@Jay Hinrichs Yes, that's the problem.  Ordinary people would like to believe that the rules, regulations, laws, are simply that, and people are expected to abide by them.  And if they don't, then people can expect to be held accountable for that, at the very least if someone wants to make the effort to do so.  I understand that reality has become that rules and laws are only tools used by some who have enough wealth and power to wield them.  Well, I can't change that on the fly.  Or ever, probably.  But that doesn't mean I'm going to sit around and just take it on the chin and keep my mouth shut about it.  If there's anything I can do through honest, hard work to try and fight for my interests, and my interests are valuable, not just argument for the sake or argument, then I'll fight that fight.

 Make sure your fight advances your interests.... as in finding a new deal to "replace" whatever was lost in this deal. Don't tie up your resources and time in something that won't further your interests... I guess unless your interests are making a point and exposing the (small time) wrong doing. 

Originally posted by @John Jackson :

@Mike D'Arrigo Thank you.  That's what I was thinking too.  But I don't have any experience or training to know.  I appreciate your help :)

 Having said that, it would be prohibitively expensive to pursue legal action with no guarantee that you would prevail. Personally, I think it would be just a drain of energy that can be put to better uses.

@Matt K. My only interests are determining if there was any wrongdoing in this deal or by the people in it that looked like it was enough to provide an opportunity to reverse it in some way.  If any other property ever comes along that would be an acceptable alternative, I'd be prepared to stop and consider whether or not I wanted to keep fighting for what I wanted, or drop it and go in the new direction.  Seems simple.

This is a lengthy one.  

But I'm not sure why you would think there would be an issue with the second loan. The first loan refi was the one that might be questionable because it sounds like they had technically moved to another state and then went and refi'd their loan and claimed it was their primary residence when it may in fact not have been.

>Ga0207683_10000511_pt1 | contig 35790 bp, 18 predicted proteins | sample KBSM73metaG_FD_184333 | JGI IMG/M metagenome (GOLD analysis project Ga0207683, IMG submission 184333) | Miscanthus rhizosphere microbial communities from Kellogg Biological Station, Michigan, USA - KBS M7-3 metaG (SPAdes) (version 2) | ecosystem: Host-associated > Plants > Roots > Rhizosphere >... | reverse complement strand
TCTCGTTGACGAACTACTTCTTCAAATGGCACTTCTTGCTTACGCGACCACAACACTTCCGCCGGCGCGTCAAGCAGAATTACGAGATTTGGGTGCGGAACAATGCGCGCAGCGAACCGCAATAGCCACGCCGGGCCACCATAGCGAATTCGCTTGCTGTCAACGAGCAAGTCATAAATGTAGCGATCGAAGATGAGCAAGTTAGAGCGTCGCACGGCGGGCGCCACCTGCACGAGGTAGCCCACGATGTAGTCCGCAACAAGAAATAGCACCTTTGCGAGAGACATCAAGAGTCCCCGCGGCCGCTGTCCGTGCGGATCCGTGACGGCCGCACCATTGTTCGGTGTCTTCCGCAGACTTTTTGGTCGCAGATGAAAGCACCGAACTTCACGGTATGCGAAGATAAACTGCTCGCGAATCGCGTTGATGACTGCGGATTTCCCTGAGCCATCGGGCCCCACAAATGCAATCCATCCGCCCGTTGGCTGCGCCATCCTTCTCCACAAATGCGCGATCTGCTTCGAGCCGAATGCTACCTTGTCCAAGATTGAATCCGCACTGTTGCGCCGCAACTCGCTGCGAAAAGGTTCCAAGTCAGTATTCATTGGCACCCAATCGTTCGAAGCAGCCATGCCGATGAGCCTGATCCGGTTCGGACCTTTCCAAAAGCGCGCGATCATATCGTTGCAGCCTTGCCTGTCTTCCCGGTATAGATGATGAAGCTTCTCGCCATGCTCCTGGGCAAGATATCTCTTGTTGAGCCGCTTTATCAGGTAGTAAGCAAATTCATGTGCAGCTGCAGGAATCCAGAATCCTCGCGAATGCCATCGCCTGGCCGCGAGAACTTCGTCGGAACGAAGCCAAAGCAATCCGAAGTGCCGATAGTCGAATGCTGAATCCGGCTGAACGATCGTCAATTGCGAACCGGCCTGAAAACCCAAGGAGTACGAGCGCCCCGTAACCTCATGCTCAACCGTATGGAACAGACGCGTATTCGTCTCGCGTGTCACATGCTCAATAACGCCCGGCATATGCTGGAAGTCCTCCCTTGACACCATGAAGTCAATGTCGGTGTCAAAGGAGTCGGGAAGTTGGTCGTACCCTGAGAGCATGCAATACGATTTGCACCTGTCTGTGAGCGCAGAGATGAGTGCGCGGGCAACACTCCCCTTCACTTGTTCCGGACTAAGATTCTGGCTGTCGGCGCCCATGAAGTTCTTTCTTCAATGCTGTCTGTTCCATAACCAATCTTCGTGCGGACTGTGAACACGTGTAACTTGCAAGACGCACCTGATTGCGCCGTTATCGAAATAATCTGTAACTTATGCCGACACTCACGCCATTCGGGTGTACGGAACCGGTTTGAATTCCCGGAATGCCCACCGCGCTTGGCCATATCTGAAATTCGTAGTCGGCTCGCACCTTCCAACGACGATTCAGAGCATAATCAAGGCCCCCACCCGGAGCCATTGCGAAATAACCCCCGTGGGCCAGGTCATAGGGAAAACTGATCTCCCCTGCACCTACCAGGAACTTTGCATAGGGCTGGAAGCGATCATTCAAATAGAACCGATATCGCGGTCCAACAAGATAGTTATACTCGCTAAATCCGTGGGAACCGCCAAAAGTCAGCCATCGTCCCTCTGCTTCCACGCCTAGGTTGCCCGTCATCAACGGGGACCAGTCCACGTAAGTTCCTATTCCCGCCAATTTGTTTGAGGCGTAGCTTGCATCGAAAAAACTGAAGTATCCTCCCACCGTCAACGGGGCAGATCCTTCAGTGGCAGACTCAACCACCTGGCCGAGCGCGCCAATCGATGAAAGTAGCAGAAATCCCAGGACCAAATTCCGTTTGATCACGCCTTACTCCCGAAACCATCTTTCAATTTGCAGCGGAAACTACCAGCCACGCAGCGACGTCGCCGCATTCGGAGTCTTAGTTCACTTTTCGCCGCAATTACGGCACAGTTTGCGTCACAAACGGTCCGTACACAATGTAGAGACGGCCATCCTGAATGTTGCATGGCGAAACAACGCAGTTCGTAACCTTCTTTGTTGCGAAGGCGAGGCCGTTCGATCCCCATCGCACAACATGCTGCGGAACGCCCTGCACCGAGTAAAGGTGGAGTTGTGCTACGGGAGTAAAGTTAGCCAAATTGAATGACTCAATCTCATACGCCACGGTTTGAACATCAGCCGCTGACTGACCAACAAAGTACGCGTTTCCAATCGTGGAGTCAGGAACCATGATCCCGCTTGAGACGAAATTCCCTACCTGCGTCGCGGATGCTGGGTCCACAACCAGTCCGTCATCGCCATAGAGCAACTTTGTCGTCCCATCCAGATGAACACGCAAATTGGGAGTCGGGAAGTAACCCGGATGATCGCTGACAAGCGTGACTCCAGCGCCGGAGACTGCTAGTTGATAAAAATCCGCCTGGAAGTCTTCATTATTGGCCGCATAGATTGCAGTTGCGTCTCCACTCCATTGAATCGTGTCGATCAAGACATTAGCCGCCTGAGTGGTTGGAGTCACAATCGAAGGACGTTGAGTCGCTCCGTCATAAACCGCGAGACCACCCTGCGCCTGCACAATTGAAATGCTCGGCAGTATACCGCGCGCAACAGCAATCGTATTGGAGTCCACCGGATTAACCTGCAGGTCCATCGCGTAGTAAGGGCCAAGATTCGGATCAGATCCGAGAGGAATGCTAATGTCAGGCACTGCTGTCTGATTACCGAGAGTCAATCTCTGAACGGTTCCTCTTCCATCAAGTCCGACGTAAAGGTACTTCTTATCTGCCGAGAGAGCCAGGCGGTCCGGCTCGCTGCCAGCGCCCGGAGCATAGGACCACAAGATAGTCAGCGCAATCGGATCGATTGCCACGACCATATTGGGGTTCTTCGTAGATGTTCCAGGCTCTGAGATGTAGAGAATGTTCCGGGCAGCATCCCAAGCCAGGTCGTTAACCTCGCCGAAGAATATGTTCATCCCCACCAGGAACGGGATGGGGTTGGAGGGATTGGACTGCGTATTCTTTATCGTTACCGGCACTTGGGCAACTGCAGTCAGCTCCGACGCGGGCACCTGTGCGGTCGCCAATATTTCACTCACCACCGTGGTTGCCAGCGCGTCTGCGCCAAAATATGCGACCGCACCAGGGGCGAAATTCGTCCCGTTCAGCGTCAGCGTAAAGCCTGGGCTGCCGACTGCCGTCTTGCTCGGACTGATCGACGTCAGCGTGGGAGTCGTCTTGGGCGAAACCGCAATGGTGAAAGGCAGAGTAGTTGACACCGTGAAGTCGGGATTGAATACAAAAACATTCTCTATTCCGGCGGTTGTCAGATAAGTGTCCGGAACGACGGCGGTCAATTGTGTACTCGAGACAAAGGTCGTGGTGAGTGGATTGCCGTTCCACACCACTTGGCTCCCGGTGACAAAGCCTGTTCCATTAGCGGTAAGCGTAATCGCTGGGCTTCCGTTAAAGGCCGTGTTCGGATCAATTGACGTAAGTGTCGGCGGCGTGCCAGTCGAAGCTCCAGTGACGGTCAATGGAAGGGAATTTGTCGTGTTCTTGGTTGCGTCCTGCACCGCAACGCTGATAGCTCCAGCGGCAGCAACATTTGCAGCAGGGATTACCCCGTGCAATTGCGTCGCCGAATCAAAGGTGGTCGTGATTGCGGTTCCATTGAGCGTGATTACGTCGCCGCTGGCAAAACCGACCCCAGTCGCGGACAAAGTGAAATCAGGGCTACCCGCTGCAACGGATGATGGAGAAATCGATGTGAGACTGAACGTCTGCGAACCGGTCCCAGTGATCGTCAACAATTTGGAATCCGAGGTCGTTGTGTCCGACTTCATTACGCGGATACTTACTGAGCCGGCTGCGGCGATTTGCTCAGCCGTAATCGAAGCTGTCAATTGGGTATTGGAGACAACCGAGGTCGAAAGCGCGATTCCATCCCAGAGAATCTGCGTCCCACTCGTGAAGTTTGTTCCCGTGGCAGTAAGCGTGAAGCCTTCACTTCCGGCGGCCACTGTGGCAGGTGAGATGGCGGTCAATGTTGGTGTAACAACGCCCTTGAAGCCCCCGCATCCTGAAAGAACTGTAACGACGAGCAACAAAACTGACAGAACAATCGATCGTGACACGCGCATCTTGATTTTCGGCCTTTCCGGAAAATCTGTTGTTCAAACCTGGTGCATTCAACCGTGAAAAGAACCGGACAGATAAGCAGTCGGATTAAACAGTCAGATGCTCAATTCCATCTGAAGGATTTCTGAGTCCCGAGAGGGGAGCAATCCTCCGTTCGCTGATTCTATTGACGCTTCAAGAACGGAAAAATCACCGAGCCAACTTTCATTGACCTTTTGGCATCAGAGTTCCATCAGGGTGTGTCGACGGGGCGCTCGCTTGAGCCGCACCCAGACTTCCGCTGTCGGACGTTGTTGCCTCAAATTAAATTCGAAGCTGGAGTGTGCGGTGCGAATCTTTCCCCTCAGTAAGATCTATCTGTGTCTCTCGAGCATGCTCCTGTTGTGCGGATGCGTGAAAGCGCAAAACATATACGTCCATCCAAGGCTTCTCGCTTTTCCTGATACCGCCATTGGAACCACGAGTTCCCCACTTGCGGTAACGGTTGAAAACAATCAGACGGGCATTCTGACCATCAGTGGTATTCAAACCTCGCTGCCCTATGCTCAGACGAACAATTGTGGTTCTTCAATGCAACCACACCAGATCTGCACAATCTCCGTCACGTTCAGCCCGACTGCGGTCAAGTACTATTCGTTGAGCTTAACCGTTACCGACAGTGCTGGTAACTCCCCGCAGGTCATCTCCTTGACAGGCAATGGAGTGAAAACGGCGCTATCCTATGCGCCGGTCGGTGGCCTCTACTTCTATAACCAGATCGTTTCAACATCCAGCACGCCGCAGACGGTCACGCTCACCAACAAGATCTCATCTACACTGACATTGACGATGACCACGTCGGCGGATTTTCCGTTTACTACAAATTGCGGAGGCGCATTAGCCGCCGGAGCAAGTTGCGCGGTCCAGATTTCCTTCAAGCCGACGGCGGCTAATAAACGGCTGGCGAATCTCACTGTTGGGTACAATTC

As for the second loan, though, that scenario happens all the time. In fact, Brandon from BP is one of the biggest proponents of that exact strategy.

Its what he refers to as House Hacking.

You buy your first home as a primary residence. As a loan on your primary residence you can get loans at a much better rate and with a lot less money down. 

You live in it for 6 mos or a year and then find your next deal and buy that as your primary residence and you move in there. You then rent out your first house.  When you rent out that first home, you do not have to re-do your loan. 

So what this person did by buying the second house and getting a loan as their primary residence is perfectly legal. They were living in the area and could justify the intent that they would be moving in when they were buying it.

So the second loan is perfectly valid.

The refi loan is the one that could be questioned. But are you sure you have all the facts? Did the owner start the refi while they were still in the first town? Did the owner have a residence in the new town yet (i.e. renting?) when they did the refi?

If they've defaulted on that first loan, I could see the bank considering pursuing something if they find out the person lied on the application by not checking the box that it was not their primary residence. Aside from that, I don't see the bank caring. Not worth going after the borrower if they're making the payments.

John  its America anyone can go on line on Social scamming media  file complaints hire lawyers file lawsuits you can do it all.

I think feed back your getting is that even though all these avenues are open to you.. the end result will be nothing but a lot of your time .. and depending on your personality stress.... especially if your attorney wants a 10k retainer and starts billing you then 3 years from now your into the deal 50k and lose. 

One show I think you may want to watch is American greed.  you will see those that get in Major trouble have big big frauds going on for many years a lot of complaints etc etc..

so I guess to use this phrase  Knock yourself out    but don't be surprised if nothing happens.. but you never know.. you can try all the free avenues..

however a Recession of a real estate transaction that has title insurance most likely and lenders etc. would be EXTREMELY expensive and even at that the authorities are not going to say you need to unwind it worse they would do is make them pay off the loan...

@Russell Brazil   I think we talked about this but in all my years of doing this and its a bunch 4 decades I have had ONE specific performance suit and I won it.. took almost 3 years.. I had to put the entire purchase price up in CASH into the escrow and let it sit there the whole time spent 20k in legal fees and then finally prevailed.. the seller still would not deed to me so the title company gave me title insurance based on a court order.. its the first time I had been involved with the transfer of title that did not include some sort of deed.. IE trustee Deed.. warranty deed quit claim  Tax collector  Sherriff  Timber deed you name it..  So people can take the pot shots but they got to be ready to perform and go the long haul.